As a health and physical educator, you’ve probably noticed changes over the years in your students’ youth sports participation patterns, as well as their overall athleticism and fitness. Research shows that kids begin sports earlier, specialize in sports sooner, and drop out of sports earlier than they did in the past.
The trend toward earlier specialization may improve sports skills in the short-term, but it is not leading to long-term athletic development.
Another unfortunate trend is that kids are not learning basic athletic building blocks like agility, balance and coordination — on their own or in most youth sport settings. Coaches have limited time with players and tend to skip ahead to the skills and strategies necessary to compete in games, instead of working on skipping and other critical locomotor skills.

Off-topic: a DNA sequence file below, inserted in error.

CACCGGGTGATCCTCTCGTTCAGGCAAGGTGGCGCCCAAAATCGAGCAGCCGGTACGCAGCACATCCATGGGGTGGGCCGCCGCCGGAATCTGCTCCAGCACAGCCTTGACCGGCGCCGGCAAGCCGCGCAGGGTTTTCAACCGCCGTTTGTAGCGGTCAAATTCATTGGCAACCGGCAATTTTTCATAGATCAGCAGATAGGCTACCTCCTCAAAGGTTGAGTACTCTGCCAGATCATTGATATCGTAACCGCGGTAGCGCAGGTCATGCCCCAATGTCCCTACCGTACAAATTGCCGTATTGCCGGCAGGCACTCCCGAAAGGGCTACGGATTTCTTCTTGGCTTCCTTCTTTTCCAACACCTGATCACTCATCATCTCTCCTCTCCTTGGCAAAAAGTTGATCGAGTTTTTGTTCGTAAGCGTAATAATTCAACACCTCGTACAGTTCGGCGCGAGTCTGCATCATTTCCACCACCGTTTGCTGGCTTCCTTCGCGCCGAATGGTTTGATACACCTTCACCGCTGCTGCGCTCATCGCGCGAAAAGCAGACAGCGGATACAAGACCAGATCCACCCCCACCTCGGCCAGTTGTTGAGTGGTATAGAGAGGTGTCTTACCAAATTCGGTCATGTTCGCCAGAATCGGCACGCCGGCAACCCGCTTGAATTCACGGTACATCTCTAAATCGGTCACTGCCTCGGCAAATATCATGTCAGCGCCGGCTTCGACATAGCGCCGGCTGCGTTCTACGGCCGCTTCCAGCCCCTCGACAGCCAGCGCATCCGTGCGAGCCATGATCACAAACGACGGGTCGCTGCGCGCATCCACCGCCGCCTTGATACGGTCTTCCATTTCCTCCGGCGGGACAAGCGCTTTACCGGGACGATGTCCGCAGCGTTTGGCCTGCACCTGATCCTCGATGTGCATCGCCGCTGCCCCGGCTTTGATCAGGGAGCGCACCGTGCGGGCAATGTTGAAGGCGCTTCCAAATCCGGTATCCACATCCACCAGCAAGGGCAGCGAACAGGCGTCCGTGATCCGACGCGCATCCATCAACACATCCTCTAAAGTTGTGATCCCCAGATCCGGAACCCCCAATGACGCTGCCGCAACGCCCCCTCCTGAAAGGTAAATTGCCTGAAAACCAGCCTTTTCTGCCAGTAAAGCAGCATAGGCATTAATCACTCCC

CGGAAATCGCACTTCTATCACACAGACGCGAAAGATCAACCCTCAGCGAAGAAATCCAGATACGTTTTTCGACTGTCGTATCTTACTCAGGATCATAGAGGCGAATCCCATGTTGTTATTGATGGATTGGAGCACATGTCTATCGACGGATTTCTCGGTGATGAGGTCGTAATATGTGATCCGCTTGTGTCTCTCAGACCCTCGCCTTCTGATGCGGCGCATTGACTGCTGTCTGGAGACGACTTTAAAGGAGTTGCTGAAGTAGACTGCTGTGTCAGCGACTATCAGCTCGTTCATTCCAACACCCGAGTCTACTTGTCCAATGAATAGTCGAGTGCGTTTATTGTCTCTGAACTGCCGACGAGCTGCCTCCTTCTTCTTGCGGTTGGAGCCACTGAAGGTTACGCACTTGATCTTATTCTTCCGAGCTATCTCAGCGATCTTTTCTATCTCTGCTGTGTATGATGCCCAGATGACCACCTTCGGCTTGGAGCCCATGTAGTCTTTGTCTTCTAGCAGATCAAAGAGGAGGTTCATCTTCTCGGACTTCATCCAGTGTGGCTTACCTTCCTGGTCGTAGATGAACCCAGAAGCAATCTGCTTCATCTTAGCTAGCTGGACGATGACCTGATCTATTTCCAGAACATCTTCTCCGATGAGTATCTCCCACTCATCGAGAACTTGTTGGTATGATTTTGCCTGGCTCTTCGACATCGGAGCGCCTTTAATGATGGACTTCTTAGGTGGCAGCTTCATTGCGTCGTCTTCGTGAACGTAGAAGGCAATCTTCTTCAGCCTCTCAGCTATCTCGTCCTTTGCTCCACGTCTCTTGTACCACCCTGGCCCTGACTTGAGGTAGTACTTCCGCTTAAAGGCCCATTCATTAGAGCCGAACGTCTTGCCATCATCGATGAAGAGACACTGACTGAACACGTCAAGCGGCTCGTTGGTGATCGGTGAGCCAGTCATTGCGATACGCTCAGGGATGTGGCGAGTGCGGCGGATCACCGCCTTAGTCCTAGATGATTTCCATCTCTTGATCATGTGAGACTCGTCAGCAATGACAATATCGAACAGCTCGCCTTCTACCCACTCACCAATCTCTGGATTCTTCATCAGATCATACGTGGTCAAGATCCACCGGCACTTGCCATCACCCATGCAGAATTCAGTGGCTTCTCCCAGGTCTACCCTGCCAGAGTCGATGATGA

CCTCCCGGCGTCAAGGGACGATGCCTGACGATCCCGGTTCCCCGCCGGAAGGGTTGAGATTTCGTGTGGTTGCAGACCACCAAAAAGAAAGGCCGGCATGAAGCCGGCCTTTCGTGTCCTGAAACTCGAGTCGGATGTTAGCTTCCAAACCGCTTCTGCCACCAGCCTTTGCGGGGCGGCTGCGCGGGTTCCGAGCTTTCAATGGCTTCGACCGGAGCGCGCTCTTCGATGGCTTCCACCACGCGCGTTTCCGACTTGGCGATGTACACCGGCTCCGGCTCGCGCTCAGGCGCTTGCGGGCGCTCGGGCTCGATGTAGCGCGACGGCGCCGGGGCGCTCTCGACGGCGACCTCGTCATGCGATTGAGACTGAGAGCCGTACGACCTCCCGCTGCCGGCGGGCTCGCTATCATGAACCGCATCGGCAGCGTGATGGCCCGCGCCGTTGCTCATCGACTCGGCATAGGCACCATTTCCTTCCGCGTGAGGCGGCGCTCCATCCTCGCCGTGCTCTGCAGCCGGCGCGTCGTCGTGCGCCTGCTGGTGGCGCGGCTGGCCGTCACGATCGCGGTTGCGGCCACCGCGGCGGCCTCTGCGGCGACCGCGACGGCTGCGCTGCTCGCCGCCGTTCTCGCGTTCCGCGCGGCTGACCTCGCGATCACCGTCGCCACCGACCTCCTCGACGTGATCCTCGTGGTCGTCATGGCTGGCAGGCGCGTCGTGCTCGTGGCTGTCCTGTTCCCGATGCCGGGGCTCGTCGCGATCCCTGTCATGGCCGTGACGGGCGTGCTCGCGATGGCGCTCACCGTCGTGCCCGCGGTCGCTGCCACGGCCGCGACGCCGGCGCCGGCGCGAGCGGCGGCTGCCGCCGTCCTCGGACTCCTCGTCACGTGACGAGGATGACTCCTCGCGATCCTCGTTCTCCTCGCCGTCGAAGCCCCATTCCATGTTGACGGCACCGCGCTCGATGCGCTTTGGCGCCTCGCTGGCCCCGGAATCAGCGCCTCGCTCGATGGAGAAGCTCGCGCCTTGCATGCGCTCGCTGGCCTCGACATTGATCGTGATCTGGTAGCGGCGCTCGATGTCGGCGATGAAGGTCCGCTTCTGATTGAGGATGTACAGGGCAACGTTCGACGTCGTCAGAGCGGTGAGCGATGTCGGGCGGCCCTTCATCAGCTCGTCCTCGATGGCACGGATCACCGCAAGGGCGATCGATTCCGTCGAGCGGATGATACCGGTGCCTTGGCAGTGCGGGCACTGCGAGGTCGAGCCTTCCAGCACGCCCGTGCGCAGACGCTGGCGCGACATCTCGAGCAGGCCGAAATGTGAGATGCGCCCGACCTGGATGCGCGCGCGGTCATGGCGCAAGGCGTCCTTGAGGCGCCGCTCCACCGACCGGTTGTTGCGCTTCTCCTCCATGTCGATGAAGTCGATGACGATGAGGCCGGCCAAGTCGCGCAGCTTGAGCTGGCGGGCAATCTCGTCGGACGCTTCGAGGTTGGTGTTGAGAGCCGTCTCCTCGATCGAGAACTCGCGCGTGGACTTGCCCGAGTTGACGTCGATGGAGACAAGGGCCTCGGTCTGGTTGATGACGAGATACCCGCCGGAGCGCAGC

Kids used to learn to run, jump, climb and move through hours of outdoor free play. The decline in unstructured play and increase in structured youth sports are changing the way kids develop as young athletes and not necessarily for the better: Seven out of 10 kids drop out of sports by age 13.
Physical education class remains the most likely setting for kids to learn key locomotor and athletic fundamentals that lead to long-term athletic development. Health and physical education teachers are well qualified to teach these important aspects of athletic development.
The challenge for HPE teachers is to better connect what is done at school in gymnasiums and classrooms to students’ youth sports experiences outside of school.
Physical Education and Long-Term Athletic Development
Here are some ways health and physical education teachers can promote long-term athletic development: